If yes, then I likely should replace all of the capacitors for the other speaker too?

Yes.  Even if you were only replacing one cap in one speaker, you should replace the one in the same position in the other speaker.  Otherwise, the two speakers are likely to sound different.

typically they are 100V or higher.

This is not typical.  A "true" 50V or greater is more common.  The CS-77a is rated to handle a max of 65W, and it is a 8 Ohm speaker.  Or, 22.8V, so 50V should allow enough power to catch the drivers on fire :icon_lol:  I'd rather lose a cheap cap than one of these old drivers :wink:

Quote
They could also be replaced with film caps, which usually have better sound quality and will last forever, but could change the sound a small degree from the original voicing. Generally film caps are the standard now.

I agree if the right film caps are selected.  When the wrong ones are selected, many have found they prefer electrolytics.  I would not say film is the standard now, but it should be.  BTW, film will likely outlive us, but they will not live forever.  Some will be lucky to make 30-40years.

50µF - actually 67.7µF
30µF - actually 44µF
5µF   - actually 7µF
3µF   - actually 4.11µF
0.5µF- actually 0.639µF
Do these numbers indicate that the caps were bad/going bad?

It is hard to say what is going on here.  First, how accurate are your measurements.  Second, none appear to be shorted.  So third, you could measure ESR, which is likely quite high.  However, I can tell you they are junk.  I can also tell you that any design that uses electrolytics is generally fine in you get within 5-10% of the target value.  None the less, I like to see 1% pairs matching R to L.  It sounds to me as if you are primarily focused on repair/maintenance, but could be swayed towards a small amount of improved performance if it were "big bang for the buck"?  My recommendation:

http://www.soniccraft.com/product_info.php/mundorf-cap-plain-47uf-70vdc-50vac-p-4069
http://www.soniccraft.com/product_info.php/mundorf-cap-plain-33uf-70vdc-50vac-p-4078
http://www.soniccraft.com/product_info.php/mundorf-cap-plain-47uf-70vdc-50vac-p-4068
http://www.soniccraft.com/product_info.php/kimber-kap-30uf-200vdc-p-4651
http://www.soniccraft.com/product_info.php/gen-ii-sonicap-047-uf-200vdc-p-380

If you need solder, you will really like this: http://www.soniccraft.com/product_info.php/cardas-solder-qe-24ft-p-521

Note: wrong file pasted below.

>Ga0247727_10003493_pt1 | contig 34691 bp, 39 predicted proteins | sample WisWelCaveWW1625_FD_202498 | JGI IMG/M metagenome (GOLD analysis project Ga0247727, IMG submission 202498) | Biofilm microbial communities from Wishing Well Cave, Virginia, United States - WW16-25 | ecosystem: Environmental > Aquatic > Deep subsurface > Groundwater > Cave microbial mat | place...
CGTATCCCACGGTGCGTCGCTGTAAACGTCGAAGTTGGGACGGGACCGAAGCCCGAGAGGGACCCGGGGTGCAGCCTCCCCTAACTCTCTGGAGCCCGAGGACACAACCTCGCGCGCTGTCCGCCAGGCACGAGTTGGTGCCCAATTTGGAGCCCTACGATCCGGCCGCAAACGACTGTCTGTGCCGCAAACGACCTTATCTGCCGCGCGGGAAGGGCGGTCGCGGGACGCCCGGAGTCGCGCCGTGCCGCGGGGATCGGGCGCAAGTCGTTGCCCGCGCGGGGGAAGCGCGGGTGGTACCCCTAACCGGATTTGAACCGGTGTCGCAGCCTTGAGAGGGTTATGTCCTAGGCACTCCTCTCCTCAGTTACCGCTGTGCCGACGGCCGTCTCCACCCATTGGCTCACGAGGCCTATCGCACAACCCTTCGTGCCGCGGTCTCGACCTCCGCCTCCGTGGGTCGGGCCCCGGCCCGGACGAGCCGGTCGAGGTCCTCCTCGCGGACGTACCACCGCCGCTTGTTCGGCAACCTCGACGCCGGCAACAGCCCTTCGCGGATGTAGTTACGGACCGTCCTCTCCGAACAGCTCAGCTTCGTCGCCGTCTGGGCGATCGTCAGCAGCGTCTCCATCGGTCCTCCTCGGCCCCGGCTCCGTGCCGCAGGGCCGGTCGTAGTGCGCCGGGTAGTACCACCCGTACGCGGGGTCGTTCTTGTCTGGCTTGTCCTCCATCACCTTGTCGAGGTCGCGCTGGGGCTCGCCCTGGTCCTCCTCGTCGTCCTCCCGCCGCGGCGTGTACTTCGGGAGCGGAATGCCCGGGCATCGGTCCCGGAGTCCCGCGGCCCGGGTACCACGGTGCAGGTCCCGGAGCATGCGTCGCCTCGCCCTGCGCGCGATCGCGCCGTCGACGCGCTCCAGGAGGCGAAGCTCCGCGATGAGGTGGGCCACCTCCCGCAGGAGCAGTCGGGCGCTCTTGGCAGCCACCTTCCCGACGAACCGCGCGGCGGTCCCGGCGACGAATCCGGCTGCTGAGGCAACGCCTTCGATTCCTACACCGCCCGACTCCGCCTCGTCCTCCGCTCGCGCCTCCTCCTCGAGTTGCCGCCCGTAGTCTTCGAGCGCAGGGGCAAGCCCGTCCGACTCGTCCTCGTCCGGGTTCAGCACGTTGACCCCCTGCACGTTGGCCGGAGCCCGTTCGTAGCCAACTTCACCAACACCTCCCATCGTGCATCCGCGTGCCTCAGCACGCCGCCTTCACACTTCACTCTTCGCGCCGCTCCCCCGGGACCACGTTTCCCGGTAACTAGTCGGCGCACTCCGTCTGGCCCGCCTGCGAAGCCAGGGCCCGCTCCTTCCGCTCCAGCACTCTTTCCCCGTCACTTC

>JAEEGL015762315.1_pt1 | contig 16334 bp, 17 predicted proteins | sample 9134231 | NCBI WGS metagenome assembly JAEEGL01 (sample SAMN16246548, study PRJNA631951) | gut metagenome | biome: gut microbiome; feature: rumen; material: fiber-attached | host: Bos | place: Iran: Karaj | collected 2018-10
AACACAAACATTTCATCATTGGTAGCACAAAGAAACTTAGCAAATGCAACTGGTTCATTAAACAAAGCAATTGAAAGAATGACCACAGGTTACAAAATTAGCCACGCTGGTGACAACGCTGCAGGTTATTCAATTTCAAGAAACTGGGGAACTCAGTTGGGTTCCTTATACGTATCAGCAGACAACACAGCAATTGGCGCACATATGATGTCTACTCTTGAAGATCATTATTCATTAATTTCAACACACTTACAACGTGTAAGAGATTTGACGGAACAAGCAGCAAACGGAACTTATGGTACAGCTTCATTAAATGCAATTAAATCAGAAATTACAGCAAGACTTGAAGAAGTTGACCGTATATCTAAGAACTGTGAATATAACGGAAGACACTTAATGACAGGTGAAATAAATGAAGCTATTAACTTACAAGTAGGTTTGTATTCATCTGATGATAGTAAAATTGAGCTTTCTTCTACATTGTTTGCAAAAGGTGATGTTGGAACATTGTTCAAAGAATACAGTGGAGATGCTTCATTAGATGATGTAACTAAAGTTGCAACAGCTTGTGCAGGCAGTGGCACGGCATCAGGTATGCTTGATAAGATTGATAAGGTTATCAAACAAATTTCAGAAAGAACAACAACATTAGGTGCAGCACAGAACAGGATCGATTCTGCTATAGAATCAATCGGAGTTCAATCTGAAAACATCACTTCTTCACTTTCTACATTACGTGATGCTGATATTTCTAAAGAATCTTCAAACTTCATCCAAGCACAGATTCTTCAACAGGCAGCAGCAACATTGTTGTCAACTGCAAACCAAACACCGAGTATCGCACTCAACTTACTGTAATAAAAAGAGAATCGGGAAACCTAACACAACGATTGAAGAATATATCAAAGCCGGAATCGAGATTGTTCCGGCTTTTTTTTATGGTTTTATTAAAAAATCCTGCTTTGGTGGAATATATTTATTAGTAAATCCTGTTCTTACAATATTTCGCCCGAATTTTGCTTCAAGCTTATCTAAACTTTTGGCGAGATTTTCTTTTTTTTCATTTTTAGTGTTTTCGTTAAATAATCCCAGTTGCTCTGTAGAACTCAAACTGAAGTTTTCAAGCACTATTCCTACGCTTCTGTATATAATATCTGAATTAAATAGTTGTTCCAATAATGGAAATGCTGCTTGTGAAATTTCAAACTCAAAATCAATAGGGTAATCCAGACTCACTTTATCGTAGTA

moe

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Re: Pioneer CS-77 update
« Reply #7 on: 16 May 2016, 11:25 am »
Jeff-
Thanks for your knowledgeable help with my questions.  When things slow down again, I'll be placing an order.
Moe

moe

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Re: Pioneer CS-77 update
« Reply #8 on: 9 Jun 2016, 02:08 am »
Jeff,
Thanks for all of your recommendations on the capacitors.  I noted happily that most of them have very similar dimensions, so I won't have to butcher anything to get them to fit.

A few more questions:
1) Do I need to glue the caps to the circuit board?  The old ones had some sort of sticky substance holding them down.
2) With regard to your question to the possibility of the capacitance measurements being off - I used a Fluke meter set to measure capacitance, so I can only assume it measured true.  The meter is used on a weekly basis for regular field measurements.  With that in mind, should I be worried that I have a bad inductor hiding on the board?
3) Do inductors go "bad"?  Would a bad cap mess up the corresponding inductor?

Thanks again for your response.
Moe

Jeff

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Re: Pioneer CS-77 update
« Reply #9 on: 9 Jun 2016, 02:27 am »
1) No, not any of the caps listed above, but a dab of 100% pure silicone will not hurt either.
2&3) No, not really.

moe

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Re: Pioneer CS-77 update
« Reply #10 on: 19 Jun 2016, 01:37 am »
I replaced all five caps today.  They didn't seem to make much difference.  The speaker is still putting out a relatively muted sound when compared to the other one.

I'm open to other recommendations for getting it back to normal.


Jeff

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Re: Pioneer CS-77 update
« Reply #11 on: 19 Jun 2016, 01:59 am »
Moe,

Whether the caps were the problem or not, you needed to replace them.  Once you resolve your other issues, you will find them very pleasant as compared to the original.  So, lets find your problem.  If you have not already, switch the XOs from one speaker to the other.  See if the problem follows the XO.  If it does not, listen to see if the problem is in just one or two drivers, or all the drivers in that speaker.  If you are not sure, try disconnecting "one" driver at a time in both speakers.  Compare, and report back.